Poem by Tulasi Acharya

My father-in-law never preferred sons
To his only two daughters who were
“My sons and their husbands now in total
Make four sons of mine, I am content,”
He said in my every meeting with him.
“They told me to marry another woman for a son
Or bear another child that could be a son”
Who they thought is worth and essential,
When the parent dies, for the death ritual.

“Let me get back to my normal health
And only you and I will walk up the hill,
Talk, laugh, kid, booze, and chill,” he said.
He had been sick since he and I met.
Days and months just passed by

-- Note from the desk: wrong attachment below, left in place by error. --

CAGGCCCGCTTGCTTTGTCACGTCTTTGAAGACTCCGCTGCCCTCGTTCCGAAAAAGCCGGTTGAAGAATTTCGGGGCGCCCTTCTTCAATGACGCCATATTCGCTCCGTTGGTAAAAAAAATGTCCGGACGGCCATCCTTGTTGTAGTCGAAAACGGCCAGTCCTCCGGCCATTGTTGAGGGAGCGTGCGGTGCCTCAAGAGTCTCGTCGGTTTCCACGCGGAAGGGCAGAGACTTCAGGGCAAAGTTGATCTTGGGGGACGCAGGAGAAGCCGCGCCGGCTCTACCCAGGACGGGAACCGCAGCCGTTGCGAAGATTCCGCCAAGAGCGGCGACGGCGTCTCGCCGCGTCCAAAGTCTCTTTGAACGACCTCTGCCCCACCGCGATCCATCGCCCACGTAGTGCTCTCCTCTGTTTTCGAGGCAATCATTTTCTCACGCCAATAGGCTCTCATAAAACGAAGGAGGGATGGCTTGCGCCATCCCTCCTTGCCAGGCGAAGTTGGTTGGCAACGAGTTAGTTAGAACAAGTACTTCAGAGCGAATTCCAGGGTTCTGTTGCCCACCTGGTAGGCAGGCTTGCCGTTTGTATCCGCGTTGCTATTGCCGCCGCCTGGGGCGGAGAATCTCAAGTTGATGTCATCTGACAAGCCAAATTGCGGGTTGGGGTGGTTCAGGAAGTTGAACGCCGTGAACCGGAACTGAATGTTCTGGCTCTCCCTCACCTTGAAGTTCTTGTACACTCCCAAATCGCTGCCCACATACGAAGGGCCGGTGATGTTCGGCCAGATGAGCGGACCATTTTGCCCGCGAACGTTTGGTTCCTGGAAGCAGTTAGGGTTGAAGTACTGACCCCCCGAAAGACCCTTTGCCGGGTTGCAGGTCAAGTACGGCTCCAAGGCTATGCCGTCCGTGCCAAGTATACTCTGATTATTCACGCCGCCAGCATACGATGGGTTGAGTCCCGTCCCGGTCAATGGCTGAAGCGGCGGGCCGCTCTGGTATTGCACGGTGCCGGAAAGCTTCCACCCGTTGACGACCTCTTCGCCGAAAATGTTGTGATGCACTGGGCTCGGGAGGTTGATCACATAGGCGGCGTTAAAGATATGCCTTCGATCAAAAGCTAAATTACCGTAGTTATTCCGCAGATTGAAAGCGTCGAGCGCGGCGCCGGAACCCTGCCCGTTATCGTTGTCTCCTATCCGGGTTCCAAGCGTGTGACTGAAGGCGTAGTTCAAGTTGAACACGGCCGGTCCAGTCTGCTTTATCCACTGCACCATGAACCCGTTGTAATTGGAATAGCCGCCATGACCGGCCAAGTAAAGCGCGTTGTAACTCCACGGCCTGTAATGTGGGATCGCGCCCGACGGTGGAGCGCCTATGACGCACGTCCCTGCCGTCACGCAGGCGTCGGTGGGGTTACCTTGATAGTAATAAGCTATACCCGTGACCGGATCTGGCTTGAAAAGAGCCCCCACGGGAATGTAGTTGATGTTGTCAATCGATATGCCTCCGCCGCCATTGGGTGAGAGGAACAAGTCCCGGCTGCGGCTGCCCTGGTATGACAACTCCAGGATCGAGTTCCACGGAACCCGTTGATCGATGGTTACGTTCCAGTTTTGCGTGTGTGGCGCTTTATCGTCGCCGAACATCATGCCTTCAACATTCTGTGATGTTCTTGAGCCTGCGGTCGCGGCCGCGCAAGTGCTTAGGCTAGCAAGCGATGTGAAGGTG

With his neighbors “hello” and “hi”

He always lay on the veranda
Basking in the sun of winter
Listening to the bell of the temple nearby
Watching the motorcycles and passers-by
His name was the reputation ones gain
In town, he was an example of a man.

Alas, one morning, he lost his wife who died very young
Then he realized death is very unkind and took the wrong one.
“The root is gone, I am just a branch,” he said.
In five months, after his wife’s death, he too left.

His dream to walk up the hill with me still remains partial
When I see his smile in a hanging frame against the wall.

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